By Rob van Alstyne
By Zach McCormick
By Emily Eveland
By Jack Spencer
By Michael Madden
By Reed Fischer
By Emily Weiss
By Emily Weiss
Paul Metzger and Debashish Bhattacharya are two peas in a pod—possibly the world's longest: The 49-year-old guitarist/banjoist and 45-year-old guitarist/ukuleleist live in St. Paul and Kolkata (formerly Calcutta), respectively. But what's 7,000 miles compared to their mutual passion for Indian classical music?
Hindustani slide-guitar role model Bhattacharya plays a ton of it on the Calcutta Chronicles' fourth installment, all on his self-designed "Trinity of Guitars." The three long tracks on Metzger's Gedanken Splitter ("Head Splitter")—all created solo, on self-customized banjo—reflect the ex-TVBC frontman's ongoing trysts with Indian sound sources and his affinity for the work of sitarist Nikhil Banerjee and surbahar master Imrat Khan.
Granted, Bhattacharya has the edge on immersion. Spawned by professional vocalist parents, the prodigy got his first guitar at age three. A year later he made the first of many appearances on Indian National Radio. While deeply schooled in the Hindu classical tradition—the world's oldest and most complex—in sitar, vocals, and guitar, he by no means hews exclusively to it. He's performed with jazz fusion guitarist John McLaughlin, recorded with guitarist Bob Brozman, and rubbed elbows with Hawaiian steel guitar great Tau Moe. Buttressed on the CD's opener, "Sufi Bhakti," by a compact ensemble featuring sibling Subhasis on tablas, the maestro slips hints of many of those eclectic interests into bursts of serpentine melody. "Gypsy Anandi" makes his xenophilia explicit, with Bhattacharya festooning a raga chassis with moves inspired by Hawaiian and Arab-Andalusian music.
Like Bhattacharya, the extensively rock-schooled Metzger is an admirer of Django Reinhardt. But he keeps any influence from the French Gypsy jazz legend on the down-low throughout Gendanken—apart from simple virtuosity. The title track (vinyl-only alert!) is a luxuriously chorded exercise in repetition and variation that segues into methamphetimated rats tap-dancing on a honky-tonk piano's soundboard.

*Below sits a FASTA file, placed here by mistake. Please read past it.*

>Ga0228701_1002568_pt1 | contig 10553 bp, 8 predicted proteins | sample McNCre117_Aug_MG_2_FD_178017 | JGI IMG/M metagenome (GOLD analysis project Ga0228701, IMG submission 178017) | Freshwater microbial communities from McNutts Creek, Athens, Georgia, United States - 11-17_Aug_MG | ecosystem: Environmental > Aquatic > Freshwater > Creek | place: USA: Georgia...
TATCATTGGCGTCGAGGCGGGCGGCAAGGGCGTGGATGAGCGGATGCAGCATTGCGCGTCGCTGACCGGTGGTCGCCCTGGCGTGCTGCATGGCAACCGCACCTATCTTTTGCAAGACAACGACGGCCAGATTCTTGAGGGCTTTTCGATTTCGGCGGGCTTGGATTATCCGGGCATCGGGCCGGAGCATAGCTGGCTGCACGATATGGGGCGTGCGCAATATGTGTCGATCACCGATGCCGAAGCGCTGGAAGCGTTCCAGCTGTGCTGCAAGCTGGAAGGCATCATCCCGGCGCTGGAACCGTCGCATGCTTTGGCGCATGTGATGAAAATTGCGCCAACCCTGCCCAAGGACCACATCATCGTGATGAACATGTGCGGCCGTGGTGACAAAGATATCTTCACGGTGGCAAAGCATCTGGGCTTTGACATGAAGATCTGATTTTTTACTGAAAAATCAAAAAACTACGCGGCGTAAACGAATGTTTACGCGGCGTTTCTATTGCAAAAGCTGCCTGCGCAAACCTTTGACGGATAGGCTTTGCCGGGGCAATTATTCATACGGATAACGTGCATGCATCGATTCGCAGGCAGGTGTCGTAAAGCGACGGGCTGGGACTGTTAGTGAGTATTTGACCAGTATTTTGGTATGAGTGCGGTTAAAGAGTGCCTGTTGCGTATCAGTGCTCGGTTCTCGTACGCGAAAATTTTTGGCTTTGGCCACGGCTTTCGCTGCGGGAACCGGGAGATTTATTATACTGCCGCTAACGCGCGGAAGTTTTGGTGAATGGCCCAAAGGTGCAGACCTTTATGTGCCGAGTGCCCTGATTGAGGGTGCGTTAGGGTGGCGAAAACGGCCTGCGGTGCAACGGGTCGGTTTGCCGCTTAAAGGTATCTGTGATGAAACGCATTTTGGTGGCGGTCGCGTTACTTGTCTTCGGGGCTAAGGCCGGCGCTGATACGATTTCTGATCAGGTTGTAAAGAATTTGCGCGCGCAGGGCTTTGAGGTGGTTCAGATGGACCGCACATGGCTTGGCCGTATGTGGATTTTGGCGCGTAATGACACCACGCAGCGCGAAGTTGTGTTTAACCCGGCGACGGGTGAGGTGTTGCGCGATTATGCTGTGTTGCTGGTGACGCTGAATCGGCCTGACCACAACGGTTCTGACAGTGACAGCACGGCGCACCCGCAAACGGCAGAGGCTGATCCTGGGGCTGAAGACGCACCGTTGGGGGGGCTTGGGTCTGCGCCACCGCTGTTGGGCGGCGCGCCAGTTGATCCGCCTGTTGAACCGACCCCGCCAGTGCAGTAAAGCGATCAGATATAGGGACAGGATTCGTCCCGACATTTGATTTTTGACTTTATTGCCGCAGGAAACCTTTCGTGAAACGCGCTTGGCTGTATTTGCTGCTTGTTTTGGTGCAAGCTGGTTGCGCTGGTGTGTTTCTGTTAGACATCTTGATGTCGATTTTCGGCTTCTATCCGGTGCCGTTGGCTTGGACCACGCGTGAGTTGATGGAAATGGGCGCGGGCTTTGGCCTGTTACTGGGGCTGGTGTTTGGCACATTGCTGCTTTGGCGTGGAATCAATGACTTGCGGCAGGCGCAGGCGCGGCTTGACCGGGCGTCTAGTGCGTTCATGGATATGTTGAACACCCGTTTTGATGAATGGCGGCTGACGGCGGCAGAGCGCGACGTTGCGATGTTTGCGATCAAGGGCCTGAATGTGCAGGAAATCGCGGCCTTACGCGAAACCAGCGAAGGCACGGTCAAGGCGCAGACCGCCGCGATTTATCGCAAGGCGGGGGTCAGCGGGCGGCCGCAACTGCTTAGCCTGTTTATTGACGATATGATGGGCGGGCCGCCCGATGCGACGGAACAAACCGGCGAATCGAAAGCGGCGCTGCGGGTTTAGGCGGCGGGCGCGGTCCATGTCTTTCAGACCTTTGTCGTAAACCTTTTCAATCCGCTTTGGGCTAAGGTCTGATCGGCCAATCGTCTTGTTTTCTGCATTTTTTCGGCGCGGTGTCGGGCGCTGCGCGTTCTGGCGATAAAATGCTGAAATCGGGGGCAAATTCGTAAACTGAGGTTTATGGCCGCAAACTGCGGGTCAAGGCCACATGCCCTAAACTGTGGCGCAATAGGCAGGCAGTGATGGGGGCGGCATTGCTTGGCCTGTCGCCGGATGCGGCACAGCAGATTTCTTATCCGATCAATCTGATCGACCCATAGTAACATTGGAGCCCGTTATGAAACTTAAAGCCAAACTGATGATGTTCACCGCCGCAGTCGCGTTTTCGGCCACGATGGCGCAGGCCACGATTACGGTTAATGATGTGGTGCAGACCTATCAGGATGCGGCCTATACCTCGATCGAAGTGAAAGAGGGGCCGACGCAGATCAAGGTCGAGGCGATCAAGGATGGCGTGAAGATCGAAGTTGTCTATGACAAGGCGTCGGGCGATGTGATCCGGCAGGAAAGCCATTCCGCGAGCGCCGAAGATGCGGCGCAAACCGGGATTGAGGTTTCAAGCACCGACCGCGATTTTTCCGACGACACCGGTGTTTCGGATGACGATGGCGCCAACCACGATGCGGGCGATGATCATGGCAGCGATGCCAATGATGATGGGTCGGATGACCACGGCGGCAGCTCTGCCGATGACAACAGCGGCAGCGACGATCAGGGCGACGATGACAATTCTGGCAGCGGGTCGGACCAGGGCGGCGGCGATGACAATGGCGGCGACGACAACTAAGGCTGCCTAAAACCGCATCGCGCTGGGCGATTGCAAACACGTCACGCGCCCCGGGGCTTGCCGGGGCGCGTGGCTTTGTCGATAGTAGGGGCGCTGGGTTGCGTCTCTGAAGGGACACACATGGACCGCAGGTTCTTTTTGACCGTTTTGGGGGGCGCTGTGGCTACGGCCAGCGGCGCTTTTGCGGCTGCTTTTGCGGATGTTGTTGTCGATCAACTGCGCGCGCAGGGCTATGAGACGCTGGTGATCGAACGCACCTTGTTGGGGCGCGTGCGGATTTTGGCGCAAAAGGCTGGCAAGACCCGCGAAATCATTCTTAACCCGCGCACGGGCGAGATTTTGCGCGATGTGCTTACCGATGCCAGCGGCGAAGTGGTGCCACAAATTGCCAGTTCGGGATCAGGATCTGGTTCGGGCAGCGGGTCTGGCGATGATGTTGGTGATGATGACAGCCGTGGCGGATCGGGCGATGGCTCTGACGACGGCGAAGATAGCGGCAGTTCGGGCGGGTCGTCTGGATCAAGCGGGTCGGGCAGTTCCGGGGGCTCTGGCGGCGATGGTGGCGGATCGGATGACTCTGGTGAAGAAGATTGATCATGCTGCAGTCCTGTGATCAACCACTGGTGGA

Metzger reveals his romantic side on "Geschenk," coaxing viscous torrents of color out of his banjo with a bow. Easily the album's most Indian-sounding (not counting the resonating-string arpeggios on "Zudentgleisung"), the track also shows how thoroughly he's assimilated the heaven-bent sensuality of Pakistani Sufi vocal deity Nusrat Fateh Ali Khan.
Bhattacharya's no prude, either. Nestled among Odyssey's morning and evening ragas lurks all-purpose fuck raga "Ganga Kinare," a lasciviously slow quickie that flashes passages from the same block as "Geshenk"'s juicier interludes. But nowhere on the album does the guitarist match Metzger's penchant for playing hooky from tonality: He's a classicist at heart, and his heart's at least partially always in Kolkata. His experimentalist's-experimentalist counterpart in St. Paul is as American as foosball and apple Pop-Tarts; it's no accident that last year's Deliverance dropped on Locust Music, a label best known for releases by avant-hillbilly Henry Flynt. When a player gets good past a certain point, he or she is almost bound to start Hoovering inspiration from other cultures. Greatness only lubes the intake. Still, it'd be fun to hear these dudes play together and/or trade instruments for a week. A liter of our mutual favorite booze and 650 Euro says both would adapt just fine.